Conflict by its very nature demands a lot from you, because it can trigger strong emotions. Your usual self-regulation is challenged the second you most need to self-regulate! But you can develop your ability to sit with discomfort, manage intense emotions, and express anger constructively. Developing presence and patience is key to achieving this, in addition to some tools to help you shift your state, gain perspective, and create space between your initial reaction and a potentially more helpful, constructive response.
6. Cultivate Empathy and Compassion
At the heart of conflict literacy is acknowledging our interconnectedness as individuals, groups, and communities. You can validate the experiences of others and build bridges, look for common ground, and cultivate compassion and empathy. This doesn't require you to abandon your deeply held convictions, but may allow you to see the pitfalls of holding fast to hardened positions.
7. Support Skillful Communication
The art of listening and asking good questions is at the core of conflict transformation. The ability to skillfully surface conflict, build rapport, and reframe limited viewpoints can make all the difference. In human communication, there is often a gap between the intention behind our words and the actual impact of our words. By keeping this in mind, you can learn to speak more wisely and listen in ways that can change minds.
8. Evaluate and Improve Relationships & Systems
Sometimes the best way to deal with conflict is to be proactive. When you take the time to evaluate and improve how your relationships, teams, and systems are set up, you can often avoid unnecessary or un-constructive conflict. Building trust is one important way to strengthen relationships of all kinds. You can also make the effort to understand where others are coming from and why they might be behaving in a particular way. Establishing a clear process in advance helps you know how you will engage when conflict does arise.
9. Foster Healing & Restoration During and After Conflict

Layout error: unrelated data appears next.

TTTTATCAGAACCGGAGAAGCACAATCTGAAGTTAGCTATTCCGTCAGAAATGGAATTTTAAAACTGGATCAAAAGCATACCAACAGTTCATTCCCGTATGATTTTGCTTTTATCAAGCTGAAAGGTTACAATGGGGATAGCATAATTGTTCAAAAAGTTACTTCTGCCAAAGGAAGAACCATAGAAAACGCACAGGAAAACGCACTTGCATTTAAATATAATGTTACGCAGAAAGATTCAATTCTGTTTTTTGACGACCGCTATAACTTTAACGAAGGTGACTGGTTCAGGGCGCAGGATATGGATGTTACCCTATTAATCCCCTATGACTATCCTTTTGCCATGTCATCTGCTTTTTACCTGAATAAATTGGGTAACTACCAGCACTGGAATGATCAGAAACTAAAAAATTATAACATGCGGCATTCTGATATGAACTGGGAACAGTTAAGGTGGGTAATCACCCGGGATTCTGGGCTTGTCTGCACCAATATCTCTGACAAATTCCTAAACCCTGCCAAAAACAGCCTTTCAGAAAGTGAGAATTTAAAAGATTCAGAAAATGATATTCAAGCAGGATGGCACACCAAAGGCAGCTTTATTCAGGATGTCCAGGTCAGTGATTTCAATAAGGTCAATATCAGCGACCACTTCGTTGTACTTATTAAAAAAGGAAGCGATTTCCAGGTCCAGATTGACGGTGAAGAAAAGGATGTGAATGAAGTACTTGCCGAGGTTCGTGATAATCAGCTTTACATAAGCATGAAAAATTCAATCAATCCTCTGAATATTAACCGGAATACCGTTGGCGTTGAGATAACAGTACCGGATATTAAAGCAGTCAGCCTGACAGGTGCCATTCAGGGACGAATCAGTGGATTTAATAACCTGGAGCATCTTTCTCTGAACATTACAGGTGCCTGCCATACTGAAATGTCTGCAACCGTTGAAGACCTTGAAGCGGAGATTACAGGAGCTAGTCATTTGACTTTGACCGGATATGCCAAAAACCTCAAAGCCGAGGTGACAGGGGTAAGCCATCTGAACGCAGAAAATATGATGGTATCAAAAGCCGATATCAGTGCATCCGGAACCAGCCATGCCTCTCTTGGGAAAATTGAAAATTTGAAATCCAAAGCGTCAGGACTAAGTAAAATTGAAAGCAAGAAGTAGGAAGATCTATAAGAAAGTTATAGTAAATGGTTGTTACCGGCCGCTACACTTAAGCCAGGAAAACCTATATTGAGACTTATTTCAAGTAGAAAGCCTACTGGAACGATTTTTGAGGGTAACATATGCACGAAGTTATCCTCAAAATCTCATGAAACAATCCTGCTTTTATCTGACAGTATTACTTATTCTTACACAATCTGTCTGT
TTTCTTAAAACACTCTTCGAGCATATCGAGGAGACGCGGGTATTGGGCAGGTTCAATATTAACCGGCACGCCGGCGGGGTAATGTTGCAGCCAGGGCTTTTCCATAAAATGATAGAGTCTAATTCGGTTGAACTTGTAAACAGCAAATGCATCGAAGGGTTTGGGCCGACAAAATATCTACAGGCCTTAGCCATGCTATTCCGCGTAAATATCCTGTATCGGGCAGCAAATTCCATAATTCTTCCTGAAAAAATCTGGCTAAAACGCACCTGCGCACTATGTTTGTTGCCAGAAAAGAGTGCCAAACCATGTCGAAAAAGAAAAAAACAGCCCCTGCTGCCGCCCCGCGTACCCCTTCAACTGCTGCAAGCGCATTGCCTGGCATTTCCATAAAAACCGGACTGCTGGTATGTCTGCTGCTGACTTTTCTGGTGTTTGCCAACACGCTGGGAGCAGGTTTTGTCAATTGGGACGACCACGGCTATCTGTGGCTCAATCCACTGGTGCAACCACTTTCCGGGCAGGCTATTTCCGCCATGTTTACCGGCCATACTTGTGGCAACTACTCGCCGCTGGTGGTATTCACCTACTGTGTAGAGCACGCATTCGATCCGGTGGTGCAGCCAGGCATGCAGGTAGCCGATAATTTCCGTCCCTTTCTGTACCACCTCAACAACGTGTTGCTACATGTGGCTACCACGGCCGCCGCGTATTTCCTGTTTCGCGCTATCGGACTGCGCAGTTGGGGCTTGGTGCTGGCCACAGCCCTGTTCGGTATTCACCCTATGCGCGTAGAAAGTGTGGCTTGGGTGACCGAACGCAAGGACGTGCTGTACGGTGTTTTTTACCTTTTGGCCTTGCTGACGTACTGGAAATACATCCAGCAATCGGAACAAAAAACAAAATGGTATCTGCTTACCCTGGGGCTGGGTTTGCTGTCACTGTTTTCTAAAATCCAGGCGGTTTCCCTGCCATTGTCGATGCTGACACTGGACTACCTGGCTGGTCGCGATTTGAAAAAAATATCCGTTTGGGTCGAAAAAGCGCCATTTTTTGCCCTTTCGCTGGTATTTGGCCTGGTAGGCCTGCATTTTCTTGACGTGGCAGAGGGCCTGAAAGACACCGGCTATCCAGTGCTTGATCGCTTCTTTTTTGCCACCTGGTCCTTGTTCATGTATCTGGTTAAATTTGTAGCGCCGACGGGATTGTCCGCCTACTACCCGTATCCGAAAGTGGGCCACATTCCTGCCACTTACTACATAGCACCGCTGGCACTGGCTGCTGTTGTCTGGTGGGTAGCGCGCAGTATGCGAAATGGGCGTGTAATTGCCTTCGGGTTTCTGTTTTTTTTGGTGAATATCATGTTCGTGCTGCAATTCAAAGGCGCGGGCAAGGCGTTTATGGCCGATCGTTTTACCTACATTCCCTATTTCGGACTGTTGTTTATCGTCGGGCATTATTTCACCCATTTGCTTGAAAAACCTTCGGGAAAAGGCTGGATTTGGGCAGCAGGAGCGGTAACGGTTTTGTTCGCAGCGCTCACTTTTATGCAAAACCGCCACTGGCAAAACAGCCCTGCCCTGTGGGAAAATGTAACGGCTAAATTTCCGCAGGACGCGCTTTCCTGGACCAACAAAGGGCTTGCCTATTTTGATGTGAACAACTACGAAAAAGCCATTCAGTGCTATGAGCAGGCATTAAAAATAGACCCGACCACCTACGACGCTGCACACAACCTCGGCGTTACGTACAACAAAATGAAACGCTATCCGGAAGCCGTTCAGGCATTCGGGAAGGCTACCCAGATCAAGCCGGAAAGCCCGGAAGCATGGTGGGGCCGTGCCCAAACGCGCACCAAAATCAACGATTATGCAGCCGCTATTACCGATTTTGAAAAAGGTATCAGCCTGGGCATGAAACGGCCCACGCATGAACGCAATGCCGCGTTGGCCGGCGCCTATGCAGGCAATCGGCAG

Conflict sometimes causes harm. It’s important to explore the varied personal, professional, and social impacts of conflict. When you understand the role of trauma in conflict and in healing, you can help redress the harm that was caused and engage in processes for healing during and after conflict. When you bring a restorative lens to conflict, you increase the likelihood that it will be generative rather than destructive.
10. Restore Hope, Build Trust, and Create a Sense of Belonging
We all "long to belong." But modern culture creates environments where saying the “wrong thing” or disrupting status-quo can result in blame, shame, or excruciating pain. Our physical bodies sometimes process this as a mortal threat. You may choose to leave a group rather than risk making a mistake that would lead to rejection. In these fear-laden environments, hope's flame begins to fizzle. When you take the time to build (or rebuild) a culture of trust, you can honor each others' differences and hold people accountable without destroying their sense of safety and belonging. When you do so, you create an environment that allows hope to grow. And hope is the start of all positive social change.
Conflict Literacy is key to resilient people, resilient movements, and resilient communities as we navigate the inevitable uncertainties of change.